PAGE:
When David and Dina Weller robbed yet another home in Denver in 2006, investigators traced the couple by analyzing saliva left on a cigarette butt at the crime scene. That DNA evidence connected the pair to a string of burglaries, and each got a 36-year sentence.
The payoff was immediate and huge: The annual burglary rate for the neighborhood they operated in fell 40%.
For years, DNA forensic techniques have largely been used for serious crimes such as rape or murder. Now they are also being applied to lesser felonies -- such as car theft and burglary -- often with dramatic results.
That success also poses a dilemma for cash-strapped police agencies and local governments: Is an expansive new high-tech infrastructure worth the price for solving relatively minor crimes?
Some think law-enforcement agencies have more pressing needs for such sophisticated sleuthing. "Many jurisdictions have a backlog for solving rapes and other violent crimes," and typically those should be tackled first, says David Lazer, a professor at Harvard's John F. Kennedy School of Government and an expert in the use of DNA for crime-solving.
Still, that hasn't stopped a five-city pilot project that revealed promising results earlier this week, notably that DNA evidence can significantly increase the chance of netting a burglar. Though burglaries and car thefts have dropped in many U.S. cities because of better policing and other measures, a study suggests that DNA evidence can make a huge difference in helping capture and convict those guilty of property crimes.
"We found that twice as many suspects were identified, twice as many were arrested and more than twice as many were prosecuted," says David Hagy, director of the National Institute of Justice, part of the U.S. Department of Justice, which funded the scientifically-conducted and randomized study.
Research suggests that habitual burglars commit on average more than 240 burglaries each year, and often don't stop there. "People committing serious crimes usually start on smaller ones. So through this process you can get these people identified and in the system earlier," says Steve Allison of the National Law Enforcement and Corrections Technology Center at the University of Denver.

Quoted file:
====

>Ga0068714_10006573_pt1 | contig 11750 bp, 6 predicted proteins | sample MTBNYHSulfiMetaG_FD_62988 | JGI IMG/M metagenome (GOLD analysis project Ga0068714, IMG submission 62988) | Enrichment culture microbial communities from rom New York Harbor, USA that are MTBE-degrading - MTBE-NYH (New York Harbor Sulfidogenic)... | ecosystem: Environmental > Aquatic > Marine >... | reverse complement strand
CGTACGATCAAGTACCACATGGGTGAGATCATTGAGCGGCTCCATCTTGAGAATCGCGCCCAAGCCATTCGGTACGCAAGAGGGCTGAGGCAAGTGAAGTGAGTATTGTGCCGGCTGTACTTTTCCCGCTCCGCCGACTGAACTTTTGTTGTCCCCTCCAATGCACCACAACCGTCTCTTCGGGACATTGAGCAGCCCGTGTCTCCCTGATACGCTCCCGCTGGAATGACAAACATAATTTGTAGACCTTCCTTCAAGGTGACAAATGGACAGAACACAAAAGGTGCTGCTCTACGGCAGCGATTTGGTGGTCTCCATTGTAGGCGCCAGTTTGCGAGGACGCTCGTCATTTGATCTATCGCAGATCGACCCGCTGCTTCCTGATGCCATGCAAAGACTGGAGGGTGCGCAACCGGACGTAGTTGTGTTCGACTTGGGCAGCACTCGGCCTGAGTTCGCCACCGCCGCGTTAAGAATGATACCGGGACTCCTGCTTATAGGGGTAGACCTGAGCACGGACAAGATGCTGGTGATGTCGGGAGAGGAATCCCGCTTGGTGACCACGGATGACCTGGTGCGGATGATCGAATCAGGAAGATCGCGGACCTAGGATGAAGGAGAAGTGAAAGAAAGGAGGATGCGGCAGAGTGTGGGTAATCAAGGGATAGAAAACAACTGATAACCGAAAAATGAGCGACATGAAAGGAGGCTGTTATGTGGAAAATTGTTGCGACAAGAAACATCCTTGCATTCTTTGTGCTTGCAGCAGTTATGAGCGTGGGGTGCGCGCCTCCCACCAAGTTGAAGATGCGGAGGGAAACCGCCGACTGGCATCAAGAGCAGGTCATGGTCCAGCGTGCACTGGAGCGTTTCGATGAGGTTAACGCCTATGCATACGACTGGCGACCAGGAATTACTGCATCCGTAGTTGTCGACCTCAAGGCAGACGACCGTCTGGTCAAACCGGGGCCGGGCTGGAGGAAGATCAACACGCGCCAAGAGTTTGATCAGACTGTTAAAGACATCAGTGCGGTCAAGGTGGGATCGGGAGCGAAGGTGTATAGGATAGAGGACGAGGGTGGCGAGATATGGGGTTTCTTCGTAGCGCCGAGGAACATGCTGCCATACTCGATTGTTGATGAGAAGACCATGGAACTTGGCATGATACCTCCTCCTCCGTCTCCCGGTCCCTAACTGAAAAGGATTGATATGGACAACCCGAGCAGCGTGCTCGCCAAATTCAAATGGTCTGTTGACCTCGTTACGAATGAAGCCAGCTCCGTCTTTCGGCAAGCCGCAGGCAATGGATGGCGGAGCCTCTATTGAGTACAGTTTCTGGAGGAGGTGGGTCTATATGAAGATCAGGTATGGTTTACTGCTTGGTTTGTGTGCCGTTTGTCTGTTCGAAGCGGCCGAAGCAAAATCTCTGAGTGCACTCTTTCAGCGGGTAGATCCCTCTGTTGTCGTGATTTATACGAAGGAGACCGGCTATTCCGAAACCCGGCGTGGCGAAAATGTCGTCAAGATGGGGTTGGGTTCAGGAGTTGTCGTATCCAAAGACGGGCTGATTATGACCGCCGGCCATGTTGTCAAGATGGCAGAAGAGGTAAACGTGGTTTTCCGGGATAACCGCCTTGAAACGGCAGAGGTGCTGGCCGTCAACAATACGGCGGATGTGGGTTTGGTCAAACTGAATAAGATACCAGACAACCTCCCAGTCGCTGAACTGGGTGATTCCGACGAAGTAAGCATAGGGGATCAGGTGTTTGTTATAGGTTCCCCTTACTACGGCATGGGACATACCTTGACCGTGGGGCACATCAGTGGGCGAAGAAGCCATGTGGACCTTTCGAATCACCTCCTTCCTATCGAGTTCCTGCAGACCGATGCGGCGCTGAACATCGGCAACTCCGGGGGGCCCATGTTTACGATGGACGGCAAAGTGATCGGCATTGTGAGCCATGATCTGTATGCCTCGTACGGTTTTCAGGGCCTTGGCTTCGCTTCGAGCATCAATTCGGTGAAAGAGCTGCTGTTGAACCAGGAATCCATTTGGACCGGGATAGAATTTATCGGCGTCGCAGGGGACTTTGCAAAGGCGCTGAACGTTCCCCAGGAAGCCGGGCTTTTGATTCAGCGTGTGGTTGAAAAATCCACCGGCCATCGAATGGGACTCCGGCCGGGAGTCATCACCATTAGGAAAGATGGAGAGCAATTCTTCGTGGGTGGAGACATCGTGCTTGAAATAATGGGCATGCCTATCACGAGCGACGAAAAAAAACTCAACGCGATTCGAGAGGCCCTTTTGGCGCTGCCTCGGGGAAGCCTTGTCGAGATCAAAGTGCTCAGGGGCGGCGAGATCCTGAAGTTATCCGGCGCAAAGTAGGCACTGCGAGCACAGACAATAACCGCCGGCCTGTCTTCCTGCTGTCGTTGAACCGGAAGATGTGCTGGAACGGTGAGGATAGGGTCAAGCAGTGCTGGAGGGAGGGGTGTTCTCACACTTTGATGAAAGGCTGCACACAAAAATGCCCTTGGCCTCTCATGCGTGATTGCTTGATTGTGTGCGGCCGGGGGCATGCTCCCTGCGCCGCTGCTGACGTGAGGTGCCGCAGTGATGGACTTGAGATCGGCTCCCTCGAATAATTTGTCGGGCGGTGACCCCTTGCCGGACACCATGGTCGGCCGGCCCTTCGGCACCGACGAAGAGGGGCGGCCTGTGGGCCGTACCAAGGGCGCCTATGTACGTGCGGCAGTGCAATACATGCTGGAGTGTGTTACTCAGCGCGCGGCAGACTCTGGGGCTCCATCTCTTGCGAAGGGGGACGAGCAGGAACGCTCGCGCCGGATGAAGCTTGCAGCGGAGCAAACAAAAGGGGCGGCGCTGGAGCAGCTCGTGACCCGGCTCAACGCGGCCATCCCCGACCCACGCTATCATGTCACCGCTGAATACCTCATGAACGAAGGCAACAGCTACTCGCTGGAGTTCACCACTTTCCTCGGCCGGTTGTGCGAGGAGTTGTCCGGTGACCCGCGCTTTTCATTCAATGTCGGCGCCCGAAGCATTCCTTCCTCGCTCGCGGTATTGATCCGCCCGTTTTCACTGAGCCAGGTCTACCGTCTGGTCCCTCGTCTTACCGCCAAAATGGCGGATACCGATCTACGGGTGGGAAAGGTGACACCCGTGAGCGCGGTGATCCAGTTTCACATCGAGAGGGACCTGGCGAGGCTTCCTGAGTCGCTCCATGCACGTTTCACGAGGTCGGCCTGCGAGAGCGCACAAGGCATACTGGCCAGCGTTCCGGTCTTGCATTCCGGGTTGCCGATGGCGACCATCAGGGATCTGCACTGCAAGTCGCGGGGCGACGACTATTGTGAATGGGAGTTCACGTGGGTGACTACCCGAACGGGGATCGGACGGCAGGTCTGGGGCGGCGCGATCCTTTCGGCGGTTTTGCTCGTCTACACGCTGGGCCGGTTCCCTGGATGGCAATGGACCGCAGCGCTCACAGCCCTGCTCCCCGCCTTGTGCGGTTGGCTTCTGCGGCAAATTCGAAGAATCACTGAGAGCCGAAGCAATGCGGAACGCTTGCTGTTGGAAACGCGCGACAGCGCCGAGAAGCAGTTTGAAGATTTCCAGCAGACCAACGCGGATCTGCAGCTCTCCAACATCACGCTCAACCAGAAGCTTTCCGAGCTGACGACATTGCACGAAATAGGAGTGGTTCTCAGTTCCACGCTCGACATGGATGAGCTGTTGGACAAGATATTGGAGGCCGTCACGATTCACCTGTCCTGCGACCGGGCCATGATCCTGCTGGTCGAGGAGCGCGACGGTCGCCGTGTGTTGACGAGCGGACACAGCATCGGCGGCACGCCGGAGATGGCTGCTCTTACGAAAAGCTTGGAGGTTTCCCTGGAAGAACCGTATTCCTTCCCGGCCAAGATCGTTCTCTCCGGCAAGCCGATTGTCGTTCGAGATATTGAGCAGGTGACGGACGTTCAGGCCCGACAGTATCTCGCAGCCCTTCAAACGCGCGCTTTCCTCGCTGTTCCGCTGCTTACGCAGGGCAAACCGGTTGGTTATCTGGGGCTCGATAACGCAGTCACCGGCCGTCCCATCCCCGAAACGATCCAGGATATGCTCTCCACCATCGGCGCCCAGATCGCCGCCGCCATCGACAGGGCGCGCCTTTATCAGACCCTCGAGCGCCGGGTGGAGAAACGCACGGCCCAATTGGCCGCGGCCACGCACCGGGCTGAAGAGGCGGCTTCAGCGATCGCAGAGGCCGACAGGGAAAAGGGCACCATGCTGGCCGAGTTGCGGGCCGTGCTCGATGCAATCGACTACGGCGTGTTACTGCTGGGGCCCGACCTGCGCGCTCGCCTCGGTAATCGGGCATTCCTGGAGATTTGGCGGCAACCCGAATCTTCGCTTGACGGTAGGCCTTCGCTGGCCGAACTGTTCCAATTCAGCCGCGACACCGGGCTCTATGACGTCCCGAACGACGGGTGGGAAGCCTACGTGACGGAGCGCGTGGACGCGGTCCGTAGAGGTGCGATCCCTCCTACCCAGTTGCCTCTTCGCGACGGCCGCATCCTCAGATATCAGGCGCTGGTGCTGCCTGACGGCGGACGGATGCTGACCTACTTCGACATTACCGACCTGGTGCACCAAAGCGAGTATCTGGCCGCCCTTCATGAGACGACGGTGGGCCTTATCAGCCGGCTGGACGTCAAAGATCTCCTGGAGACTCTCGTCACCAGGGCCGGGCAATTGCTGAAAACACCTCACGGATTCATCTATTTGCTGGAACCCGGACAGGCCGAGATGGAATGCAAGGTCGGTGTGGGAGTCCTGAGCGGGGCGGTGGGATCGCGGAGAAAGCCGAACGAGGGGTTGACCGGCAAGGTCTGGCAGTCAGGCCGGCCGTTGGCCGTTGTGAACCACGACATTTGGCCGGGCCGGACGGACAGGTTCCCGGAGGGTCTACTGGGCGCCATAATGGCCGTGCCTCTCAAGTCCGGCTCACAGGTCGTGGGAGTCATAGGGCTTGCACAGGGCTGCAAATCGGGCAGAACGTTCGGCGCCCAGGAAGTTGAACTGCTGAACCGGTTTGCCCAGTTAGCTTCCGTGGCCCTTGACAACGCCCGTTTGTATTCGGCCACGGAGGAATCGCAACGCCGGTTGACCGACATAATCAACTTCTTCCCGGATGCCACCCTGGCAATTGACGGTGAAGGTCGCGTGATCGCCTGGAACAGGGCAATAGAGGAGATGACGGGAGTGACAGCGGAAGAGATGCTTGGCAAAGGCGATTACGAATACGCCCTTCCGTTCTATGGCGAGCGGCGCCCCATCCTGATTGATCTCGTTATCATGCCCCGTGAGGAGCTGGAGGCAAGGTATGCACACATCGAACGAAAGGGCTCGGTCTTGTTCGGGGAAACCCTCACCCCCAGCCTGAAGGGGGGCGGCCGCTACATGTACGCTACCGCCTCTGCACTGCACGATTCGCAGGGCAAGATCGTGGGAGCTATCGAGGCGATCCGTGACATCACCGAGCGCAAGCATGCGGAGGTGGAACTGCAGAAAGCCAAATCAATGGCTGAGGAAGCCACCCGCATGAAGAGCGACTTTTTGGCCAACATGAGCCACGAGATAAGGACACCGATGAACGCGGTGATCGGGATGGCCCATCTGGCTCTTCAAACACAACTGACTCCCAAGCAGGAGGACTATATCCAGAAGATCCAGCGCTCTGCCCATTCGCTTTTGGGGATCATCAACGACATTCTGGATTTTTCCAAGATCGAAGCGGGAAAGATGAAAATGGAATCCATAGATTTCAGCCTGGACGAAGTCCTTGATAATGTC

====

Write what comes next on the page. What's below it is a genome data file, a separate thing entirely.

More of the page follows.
The university recently teamed up with five regional Colorado law-enforcement agencies and a prosecutor to create a DNA lab that deals exclusively with property crimes. The latest statistics from the Federal Bureau of Investigation show property crimes, including burglary, larceny, motor-vehicle theft and arson, were down 1.1% nationally in 2007.
Britain was one of the first countries to embrace the broader use of DNA evidence. Its Forensic Science Service has even tested mobile vans that can analyze samples from a crime scene in six hours, far faster than a traditional lab. That may help quickly identify and nab a burglar still lurking in the vicinity. In some areas, police have given DNA swab kits to victims of hate crimes, in case they are spat on or otherwise attacked again.
Inspired by Britain's example, the Justice Department funded its project in Orange County, Calif.; Topeka, Kan.; Phoenix; Los Angeles and Denver. For the study, biological evidence was collected at as many as 500 burglary and similar crime scenes in each location, between November 2005 and July 2007. Detectives investigated half of the cases -- the control group -- by traditional means. The other half was investigated using DNA leads as well.
Two key results: DNA is at least five times as likely to result in a suspect identification compared with fingerprints. Plus, suspects identified by DNA were found to have at least twice as many prior felony arrests and convictions as those identified in the control group.
There are considerable hurdles to expanding the use of DNA sampling in crime fighting. Civil-liberties groups fret that the rapid growth in DNA databases -- which studies say include innocent people along with offenders -- threatens to erode citizens' privacy. And DNA-based investigations are expensive and require trained police and high-tech equipment.
"What kind of bang for the buck are you getting?" says Tania Simoncelli, science advisor to the American Civil Liberties Union. "It's not a responsible use of our resources."
Another problem is more mundane: logistics. In a typical investigation, experts take a DNA sample obtained from a crime scene and try to identify the culprit by matching the sample with DNA profiles already stored in a database from previous crimes. But in forensic labs nationwide, a crush of DNA samples has caused huge backlogs. In many states, Harvard's Mr. Lazer estimates that it takes four to six months from when a rape or murder is committed to when investigators run a DNA sample through the database.
In Denver, property crimes had risen 5% annually for several years before the project started. Since then, police say they have used DNA to trap 95 prolific burglars, leading to a 13% annual decline in burglaries in each of the last two years. DNA evidence also more than quintupled the rate of case prosecution.
Were other factors responsible for the decline? As it turned out, one of Denver's six police districts didn't get involved in the project, "and it was the only area where crime levels rose," says Mitchell Morrissey, the city's district attorney and an advocate of DNA-based technology.